Diocletian the last great pagan emperor, and the first to retire peacefully; a demigod (son of Jupiter). According to legend, his sceptre could raise a ghost army.

Dionysus the Greek god of wine and revelry, a son of Zeus. Roman form: Bacchus

dracaena (dracanae, pl.) female reptilian humanoids with snake trunks instead of legs

drakon gigantic yellow and green serpent-like monster, with frills around its neck, reptilian eyes and huge talons; it spits poison

Earthborn Gegenees in Greek; monsters with six arms that wear only a loincloth

Eiaculare flammas Latin for Launch flaming arrows

Enceladus a giant created by Gaia specifically to destroy the goddess Athena

Ephialtes a giant created by Gaia specifically to destroy the god Dionysus/Bacchus; twin brother of Otis

Epidaurus a Greek coastal town where the sanctuary of the physician god Asclepius was located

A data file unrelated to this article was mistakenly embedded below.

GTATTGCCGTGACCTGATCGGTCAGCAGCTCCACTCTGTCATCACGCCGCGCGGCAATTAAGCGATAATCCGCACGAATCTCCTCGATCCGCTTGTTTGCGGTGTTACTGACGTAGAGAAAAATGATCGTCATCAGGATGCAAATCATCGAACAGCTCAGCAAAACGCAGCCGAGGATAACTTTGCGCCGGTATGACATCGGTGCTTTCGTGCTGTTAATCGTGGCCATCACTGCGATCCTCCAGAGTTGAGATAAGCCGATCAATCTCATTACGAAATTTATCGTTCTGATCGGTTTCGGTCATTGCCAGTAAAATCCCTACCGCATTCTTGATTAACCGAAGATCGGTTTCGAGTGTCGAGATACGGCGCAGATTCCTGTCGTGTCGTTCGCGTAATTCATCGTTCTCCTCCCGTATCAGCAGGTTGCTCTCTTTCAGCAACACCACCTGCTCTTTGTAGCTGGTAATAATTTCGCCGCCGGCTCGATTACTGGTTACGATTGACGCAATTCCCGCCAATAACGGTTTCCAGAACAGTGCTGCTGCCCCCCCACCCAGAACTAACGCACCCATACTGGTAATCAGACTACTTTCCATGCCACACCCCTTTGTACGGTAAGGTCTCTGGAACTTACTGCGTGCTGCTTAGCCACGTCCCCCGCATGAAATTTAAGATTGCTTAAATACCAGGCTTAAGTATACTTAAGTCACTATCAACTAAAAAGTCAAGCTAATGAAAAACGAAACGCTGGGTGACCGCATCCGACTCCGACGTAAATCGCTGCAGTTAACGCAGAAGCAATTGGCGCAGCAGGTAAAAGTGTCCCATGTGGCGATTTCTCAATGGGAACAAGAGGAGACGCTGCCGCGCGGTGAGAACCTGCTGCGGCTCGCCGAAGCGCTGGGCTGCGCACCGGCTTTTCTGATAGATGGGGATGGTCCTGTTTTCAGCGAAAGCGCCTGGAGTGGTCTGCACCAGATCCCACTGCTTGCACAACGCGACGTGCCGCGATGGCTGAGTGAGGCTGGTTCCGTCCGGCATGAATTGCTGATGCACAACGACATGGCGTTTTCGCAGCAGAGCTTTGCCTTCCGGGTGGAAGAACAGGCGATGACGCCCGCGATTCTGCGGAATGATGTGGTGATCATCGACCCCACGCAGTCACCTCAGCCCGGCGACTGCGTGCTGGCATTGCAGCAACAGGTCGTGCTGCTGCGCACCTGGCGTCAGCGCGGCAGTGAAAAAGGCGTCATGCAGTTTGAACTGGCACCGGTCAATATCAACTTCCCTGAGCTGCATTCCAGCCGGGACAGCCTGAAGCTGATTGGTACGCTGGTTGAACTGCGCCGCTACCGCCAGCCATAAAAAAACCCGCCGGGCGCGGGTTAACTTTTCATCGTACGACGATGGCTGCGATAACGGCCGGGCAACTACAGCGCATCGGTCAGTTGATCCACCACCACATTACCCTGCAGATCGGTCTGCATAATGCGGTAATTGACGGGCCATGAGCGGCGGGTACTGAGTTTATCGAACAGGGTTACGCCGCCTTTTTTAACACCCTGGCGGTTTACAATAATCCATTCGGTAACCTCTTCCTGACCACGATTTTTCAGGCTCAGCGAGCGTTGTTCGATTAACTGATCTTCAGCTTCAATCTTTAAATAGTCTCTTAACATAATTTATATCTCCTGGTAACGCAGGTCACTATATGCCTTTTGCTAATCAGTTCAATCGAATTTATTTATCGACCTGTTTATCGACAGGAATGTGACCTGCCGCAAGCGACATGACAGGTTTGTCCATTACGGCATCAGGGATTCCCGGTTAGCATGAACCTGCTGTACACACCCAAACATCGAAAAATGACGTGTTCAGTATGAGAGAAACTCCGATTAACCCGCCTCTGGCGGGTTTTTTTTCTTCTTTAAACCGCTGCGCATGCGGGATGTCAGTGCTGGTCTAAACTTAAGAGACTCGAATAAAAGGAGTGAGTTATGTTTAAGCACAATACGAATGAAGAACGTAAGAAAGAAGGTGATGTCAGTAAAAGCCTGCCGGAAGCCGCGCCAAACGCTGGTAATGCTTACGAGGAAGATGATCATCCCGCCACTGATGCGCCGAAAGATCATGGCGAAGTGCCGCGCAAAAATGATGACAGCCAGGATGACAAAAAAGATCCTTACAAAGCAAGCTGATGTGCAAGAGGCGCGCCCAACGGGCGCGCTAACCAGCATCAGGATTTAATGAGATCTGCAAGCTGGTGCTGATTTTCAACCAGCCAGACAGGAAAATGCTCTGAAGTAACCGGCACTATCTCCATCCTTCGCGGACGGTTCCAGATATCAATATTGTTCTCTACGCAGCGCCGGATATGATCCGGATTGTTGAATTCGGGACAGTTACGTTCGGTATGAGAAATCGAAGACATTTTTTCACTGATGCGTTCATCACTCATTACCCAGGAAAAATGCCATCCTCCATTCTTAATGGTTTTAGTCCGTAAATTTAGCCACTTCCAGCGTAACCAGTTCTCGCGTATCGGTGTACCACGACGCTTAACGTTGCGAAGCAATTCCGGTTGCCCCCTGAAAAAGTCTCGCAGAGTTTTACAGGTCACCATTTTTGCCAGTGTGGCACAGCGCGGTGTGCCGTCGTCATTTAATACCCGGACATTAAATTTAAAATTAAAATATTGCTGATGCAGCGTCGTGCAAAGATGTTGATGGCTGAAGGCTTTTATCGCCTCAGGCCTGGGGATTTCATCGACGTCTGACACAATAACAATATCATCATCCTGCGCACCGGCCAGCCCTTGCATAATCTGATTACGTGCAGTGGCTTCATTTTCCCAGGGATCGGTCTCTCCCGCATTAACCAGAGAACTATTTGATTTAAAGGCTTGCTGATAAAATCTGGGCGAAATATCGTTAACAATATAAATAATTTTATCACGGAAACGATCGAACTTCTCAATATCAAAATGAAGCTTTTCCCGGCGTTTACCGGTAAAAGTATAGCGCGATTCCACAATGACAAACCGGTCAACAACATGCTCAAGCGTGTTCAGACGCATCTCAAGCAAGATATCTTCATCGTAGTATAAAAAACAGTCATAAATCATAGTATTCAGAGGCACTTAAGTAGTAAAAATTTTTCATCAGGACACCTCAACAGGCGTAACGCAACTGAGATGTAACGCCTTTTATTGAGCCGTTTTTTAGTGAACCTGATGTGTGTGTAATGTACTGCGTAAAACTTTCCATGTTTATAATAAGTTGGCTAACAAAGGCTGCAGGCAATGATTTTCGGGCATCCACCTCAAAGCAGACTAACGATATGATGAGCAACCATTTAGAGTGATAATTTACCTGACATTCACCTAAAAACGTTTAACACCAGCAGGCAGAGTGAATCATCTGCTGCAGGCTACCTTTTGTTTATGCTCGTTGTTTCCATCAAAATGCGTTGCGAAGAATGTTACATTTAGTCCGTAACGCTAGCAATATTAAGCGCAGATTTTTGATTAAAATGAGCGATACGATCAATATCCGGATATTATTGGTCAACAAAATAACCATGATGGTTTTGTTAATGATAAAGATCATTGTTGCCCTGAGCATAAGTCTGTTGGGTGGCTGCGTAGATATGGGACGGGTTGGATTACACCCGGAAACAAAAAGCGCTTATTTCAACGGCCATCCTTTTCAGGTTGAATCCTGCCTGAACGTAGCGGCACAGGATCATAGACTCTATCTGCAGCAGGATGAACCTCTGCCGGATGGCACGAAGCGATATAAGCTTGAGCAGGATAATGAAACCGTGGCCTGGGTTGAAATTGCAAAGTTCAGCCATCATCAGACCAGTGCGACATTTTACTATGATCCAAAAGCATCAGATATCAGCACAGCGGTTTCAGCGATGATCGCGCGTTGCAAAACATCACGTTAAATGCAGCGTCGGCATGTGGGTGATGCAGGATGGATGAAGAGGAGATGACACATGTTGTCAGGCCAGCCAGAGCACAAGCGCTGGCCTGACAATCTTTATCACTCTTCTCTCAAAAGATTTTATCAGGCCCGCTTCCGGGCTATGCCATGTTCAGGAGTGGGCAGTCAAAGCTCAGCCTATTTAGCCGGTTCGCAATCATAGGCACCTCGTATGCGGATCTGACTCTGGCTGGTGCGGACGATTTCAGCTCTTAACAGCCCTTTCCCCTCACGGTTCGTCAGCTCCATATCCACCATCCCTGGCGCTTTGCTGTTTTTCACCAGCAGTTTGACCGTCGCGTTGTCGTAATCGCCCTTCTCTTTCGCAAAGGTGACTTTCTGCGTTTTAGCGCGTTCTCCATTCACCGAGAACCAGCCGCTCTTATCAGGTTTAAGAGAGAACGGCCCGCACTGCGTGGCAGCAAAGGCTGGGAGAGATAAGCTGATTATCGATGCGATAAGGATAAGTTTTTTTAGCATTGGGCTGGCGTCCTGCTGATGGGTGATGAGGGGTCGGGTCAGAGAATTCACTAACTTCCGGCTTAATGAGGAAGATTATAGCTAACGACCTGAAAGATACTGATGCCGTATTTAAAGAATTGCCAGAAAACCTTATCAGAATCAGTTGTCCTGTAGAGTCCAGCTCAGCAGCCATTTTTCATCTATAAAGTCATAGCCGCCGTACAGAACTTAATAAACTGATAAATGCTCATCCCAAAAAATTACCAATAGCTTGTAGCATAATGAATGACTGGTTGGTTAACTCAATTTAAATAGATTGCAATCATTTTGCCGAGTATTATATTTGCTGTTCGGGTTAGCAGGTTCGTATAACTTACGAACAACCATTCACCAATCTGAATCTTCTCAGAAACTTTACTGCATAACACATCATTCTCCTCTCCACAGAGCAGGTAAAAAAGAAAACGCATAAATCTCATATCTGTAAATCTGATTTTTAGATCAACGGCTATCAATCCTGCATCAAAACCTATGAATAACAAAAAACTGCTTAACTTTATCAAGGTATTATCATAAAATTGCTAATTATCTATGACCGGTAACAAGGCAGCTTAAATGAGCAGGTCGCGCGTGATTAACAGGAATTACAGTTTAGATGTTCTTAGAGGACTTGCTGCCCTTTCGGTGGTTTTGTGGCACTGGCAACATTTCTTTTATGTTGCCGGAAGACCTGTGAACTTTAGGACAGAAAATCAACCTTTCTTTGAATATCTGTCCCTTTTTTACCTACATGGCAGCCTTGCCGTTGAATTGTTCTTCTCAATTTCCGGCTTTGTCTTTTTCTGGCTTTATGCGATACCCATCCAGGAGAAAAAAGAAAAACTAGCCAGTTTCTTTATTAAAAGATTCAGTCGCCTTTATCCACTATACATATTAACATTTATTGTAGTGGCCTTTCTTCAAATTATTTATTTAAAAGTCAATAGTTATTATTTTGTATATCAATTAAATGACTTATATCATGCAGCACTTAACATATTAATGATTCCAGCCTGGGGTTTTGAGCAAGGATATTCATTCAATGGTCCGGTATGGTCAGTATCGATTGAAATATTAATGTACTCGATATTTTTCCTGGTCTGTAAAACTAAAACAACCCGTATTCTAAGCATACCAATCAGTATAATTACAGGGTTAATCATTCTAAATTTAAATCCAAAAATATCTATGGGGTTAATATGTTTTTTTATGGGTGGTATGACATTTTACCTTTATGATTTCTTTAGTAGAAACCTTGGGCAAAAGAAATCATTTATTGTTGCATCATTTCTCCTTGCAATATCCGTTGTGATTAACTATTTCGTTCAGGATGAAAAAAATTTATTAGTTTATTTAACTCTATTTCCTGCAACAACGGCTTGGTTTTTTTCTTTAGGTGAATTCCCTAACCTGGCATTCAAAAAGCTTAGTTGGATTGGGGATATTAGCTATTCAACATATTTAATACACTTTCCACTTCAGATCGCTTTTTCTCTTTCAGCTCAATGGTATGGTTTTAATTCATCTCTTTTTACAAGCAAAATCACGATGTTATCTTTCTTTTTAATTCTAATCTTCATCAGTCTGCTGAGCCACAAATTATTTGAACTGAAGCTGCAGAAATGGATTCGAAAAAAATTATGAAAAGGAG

Epirus a region presently in northwestern Greece, site of the House of Hades

Erechtheion the temple to both Athena and Poseidon in Athens

Eros Greek god of love. Roman form: Cupid

espresso strong coffee made by forcing steam through finely ground dark-roast coffee beans

Eurymachus one of the suitors of Odysseus’s wife, Queen Penelope

Évora a Portuguese city still partially enclosed by mediaeval walls, with a large number of historic monuments, including a Roman temple

fartura a Portuguese pastry

Field of Mars a publicly owned area of Ancient Rome; also the practice field at Camp Jupiter

filia Romana girl of Rome

frigidarium a room in a Roman bath with cold water

Furies Roman goddesses of vengeance; usually characterized as three sisters – Alecto, Tisiphone and Magaera; the children of Gaia and Ouranus. They reside in the Underworld, tormenting evil-doers and sinners. Greek form: the Erinyes

Gaia the Greek earth goddess; mother of Titans, giants, Cyclopes and other monsters. Roman form: Terra